November 12, 2020

The Best Way to get through Hard, Painful, Challenging Times.

Natalie Pulvino

A familiar yet ever-evolving lump was lodging itself into my throat this morning.

I had a heavy heart. I know now not to reject these feelings or try to ignore them. These are my growing pains. I try to understand them.

I moved to Los Angeles last January on a gut feeling. I didn’t even think that I would particularly like L.A., I just knew in my soul that I needed to be here.

I resisted this fact for years before gaining the courage to leave everything I had built for myself in Colorado to move even further west from the rest of my family and loved ones. I had no job, no understanding of the city, and zero direction.

I landed heavily in my west side apartment unemployed, not knowing anyone, and fresh out of a heart-wrenching breakup.

I was raw and vulnerable, and quite frankly, astounded and confused that I would choose to give up my beautiful, comfortable life in Boulder, Colorado to move to Los Angeles.

I can’t tell you how many people cocked their heads and said, “Wait, you just moved here, from Boulder? Why?” “Why” was a good question. It’s a question I still find myself asking on the learning days. Like today.

This year has been hard. This year has been harder for many, and I sit on a cushioned pillow of privilege and grace while many people in this nation suffer quietly every day. But for me, as an individual human woman, this year has been hard. I have grown and changed in ways I didn’t know were possible. I have discovered aspects of myself I didn’t know existed. I have had the great honor and heartache of grueling honesty, both with myself and others, and I have studied my mind like never before.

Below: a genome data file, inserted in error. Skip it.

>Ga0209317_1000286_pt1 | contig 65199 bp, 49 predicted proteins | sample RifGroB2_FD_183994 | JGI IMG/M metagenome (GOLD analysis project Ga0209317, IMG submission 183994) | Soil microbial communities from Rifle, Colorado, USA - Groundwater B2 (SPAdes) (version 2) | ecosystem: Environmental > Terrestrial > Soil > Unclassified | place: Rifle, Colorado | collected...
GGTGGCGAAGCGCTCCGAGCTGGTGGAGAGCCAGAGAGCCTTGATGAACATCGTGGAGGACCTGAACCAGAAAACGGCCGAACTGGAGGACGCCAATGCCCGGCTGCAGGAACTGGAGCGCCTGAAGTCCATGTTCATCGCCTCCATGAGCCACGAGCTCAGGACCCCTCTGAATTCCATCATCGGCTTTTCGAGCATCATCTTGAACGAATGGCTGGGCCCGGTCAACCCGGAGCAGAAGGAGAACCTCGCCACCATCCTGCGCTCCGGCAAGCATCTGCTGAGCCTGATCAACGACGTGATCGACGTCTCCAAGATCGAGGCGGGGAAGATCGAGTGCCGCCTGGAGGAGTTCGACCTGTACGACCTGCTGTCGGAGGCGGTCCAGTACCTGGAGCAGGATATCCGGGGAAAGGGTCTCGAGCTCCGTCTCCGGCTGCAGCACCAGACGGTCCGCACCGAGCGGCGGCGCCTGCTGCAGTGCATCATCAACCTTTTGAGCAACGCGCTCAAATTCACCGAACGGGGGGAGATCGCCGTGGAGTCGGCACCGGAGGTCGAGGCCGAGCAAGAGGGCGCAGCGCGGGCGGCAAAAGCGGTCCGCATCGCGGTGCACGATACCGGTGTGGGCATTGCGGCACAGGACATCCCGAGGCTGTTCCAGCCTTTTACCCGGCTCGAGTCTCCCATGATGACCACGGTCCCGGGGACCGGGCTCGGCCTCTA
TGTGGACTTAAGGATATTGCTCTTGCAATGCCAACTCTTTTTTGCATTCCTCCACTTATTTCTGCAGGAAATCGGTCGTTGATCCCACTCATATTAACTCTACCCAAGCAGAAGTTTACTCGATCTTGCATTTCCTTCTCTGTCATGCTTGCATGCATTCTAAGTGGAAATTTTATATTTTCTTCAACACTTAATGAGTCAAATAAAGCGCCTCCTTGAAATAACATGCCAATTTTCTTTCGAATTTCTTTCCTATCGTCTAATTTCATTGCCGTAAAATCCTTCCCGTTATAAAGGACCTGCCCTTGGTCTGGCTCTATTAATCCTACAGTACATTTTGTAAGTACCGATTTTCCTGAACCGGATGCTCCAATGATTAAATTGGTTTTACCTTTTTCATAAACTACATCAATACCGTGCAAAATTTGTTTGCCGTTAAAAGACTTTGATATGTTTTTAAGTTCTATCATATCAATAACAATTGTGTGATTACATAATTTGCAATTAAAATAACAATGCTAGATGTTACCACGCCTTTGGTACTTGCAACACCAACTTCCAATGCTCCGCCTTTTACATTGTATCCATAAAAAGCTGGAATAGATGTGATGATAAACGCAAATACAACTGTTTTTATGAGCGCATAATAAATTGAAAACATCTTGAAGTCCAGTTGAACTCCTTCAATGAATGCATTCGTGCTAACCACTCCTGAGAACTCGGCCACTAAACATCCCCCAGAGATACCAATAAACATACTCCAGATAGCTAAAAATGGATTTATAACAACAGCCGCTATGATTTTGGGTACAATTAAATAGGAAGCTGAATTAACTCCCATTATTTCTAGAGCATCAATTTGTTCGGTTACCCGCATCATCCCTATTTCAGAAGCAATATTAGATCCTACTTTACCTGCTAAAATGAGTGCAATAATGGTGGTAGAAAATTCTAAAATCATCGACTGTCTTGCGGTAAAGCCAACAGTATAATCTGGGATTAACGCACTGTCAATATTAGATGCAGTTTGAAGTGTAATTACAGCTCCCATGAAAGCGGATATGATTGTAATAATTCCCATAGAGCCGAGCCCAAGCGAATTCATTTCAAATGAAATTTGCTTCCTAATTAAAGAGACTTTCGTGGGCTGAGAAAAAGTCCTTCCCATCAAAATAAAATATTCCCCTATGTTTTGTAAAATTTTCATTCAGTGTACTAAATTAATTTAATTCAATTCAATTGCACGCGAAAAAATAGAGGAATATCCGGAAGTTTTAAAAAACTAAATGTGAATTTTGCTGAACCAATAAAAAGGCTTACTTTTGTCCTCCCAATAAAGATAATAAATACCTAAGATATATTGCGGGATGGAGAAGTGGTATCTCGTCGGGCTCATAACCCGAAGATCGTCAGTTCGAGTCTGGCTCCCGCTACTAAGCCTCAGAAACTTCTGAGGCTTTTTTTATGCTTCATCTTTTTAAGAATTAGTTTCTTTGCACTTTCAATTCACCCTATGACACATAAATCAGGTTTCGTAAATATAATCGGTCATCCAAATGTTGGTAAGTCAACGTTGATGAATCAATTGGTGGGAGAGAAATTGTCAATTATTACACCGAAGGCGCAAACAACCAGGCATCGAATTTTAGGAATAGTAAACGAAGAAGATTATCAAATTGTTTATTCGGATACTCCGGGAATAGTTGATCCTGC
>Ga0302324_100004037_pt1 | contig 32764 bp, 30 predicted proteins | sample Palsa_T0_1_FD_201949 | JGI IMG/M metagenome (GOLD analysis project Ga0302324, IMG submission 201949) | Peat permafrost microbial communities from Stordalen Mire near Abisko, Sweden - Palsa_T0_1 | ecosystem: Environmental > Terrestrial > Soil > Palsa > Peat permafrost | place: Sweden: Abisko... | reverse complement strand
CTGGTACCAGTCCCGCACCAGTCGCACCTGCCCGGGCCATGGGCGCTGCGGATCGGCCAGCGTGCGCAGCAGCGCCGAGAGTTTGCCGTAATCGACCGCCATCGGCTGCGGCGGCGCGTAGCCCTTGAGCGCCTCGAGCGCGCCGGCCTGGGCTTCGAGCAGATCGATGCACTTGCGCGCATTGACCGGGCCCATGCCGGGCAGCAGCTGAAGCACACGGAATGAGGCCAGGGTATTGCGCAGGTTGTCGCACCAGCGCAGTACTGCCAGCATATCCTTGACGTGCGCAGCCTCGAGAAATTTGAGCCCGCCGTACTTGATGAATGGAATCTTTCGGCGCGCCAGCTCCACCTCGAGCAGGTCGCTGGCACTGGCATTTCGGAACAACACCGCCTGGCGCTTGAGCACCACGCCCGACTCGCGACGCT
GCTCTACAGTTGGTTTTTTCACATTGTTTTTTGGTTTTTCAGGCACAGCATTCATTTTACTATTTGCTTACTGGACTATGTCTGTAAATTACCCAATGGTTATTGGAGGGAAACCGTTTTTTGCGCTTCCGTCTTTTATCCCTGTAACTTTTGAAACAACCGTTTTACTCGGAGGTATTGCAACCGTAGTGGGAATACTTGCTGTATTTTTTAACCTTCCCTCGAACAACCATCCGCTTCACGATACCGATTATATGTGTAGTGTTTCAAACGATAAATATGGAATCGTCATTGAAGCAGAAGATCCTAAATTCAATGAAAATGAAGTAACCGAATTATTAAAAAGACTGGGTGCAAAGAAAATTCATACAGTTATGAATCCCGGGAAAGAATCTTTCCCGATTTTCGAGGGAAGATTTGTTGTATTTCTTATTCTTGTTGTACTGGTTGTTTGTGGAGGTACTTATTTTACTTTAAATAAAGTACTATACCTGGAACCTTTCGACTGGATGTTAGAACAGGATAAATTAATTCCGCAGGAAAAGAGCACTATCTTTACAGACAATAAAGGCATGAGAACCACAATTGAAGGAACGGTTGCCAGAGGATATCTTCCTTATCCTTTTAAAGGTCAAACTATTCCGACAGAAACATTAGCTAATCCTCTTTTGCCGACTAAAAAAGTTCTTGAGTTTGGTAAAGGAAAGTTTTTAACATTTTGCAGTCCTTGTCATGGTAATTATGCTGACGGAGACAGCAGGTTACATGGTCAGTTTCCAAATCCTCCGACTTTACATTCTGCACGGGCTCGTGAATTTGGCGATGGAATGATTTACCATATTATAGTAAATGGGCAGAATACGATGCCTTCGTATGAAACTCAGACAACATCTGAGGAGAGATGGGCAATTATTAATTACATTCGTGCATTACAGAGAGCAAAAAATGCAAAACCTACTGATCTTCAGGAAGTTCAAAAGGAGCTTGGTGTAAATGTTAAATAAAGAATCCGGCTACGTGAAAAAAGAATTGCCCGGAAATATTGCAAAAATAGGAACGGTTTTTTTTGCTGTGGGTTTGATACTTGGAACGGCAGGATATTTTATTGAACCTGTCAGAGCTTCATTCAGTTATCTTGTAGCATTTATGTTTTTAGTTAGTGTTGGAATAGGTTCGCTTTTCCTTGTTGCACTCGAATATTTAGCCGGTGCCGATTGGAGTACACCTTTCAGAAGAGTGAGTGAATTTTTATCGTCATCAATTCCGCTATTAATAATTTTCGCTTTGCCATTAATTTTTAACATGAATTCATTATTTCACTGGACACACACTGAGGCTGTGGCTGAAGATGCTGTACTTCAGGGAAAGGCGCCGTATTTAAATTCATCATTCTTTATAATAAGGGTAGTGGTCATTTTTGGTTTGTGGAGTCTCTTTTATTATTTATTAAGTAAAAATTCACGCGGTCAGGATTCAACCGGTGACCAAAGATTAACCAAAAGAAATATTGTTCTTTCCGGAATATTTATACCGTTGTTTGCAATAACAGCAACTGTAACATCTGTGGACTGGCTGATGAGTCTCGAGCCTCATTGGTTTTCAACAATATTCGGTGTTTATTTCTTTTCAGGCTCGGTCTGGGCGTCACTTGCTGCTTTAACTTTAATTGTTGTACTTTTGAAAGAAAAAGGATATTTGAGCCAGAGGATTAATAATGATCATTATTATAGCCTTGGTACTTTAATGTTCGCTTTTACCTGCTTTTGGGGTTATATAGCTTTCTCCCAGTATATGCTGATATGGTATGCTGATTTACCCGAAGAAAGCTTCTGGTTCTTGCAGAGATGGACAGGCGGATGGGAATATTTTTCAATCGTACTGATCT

I’ve studied my mind enough now to know that it plays tricks on me. So when I get hit with a wave of grief, or a longing for a life left behind, I try to zoom way out, not to get out of the pain or discomfort that I’m sitting in, but to understand it better.

Understanding my emotions gives me context for my feelings and allows me to foster deeper compassion for myself and, therefore, for other beings.

As I was driving to a writing spot this morning, I began talking to myself out loud, trying to make sense of this thickening feeling in my chest and throat.

What kept swimming through my mind was, “Why did I leave? What was I seeking? What am I seeking? Why doesn’t my life here and now feel like the thing I was seeking that I can’t quite describe? Is it wrong that it doesn’t feel like it yet? Does that mean this was all a big mistake?”

No. It means that I’m in my young 20s just trying to make my way through this increasingly complex reality of a world. It’s not about finding the place or the one or the job or the thing. It’s just about exploring everything—all of the things, all of the ones.

I wish to live my life in full spectrum. What I’m seeking is the full breadth of the human experience. What I’m seeking is growth. What I’m seeking is learning and unlearning.

It is myself, my soul, my purpose, my knowing, my aching. And I don’t think you find that by staying in the comfortable town with the safe relationship. I think you find that by choosing to leave even when nothing is wrong, but something isn’t quite right. You find that by purposefully and intentionally positioning yourself in an uncomfortable environment so that you are forced to strap up and grow.

I believe that one day, my restlessness will subside. My constant questioning if I’m in the right place or with the right person or working in the right job will diminish slowly as I chip away at the armor I’ve built for myself. That which covers up the knowing that will inevitably lead me to these things, places, and people.

So I zoom out and I see that, and then I zoom back in and I see this: I am at a challenging point in my life. Nothing is clear, and nothing is certain. Nothing is easy, but there is a lot of joy. Everything is hard, but a lot of it is hard in the best, most beautiful ways.

L.A. doesn’t quite feel like home, but when I take it off the pedestal, I see that Boulder wasn’t quite home either. I see that I may not feel like I’m home for quite some time because really, my journey within only just began.

And I’m comfortable living within that discomfort.


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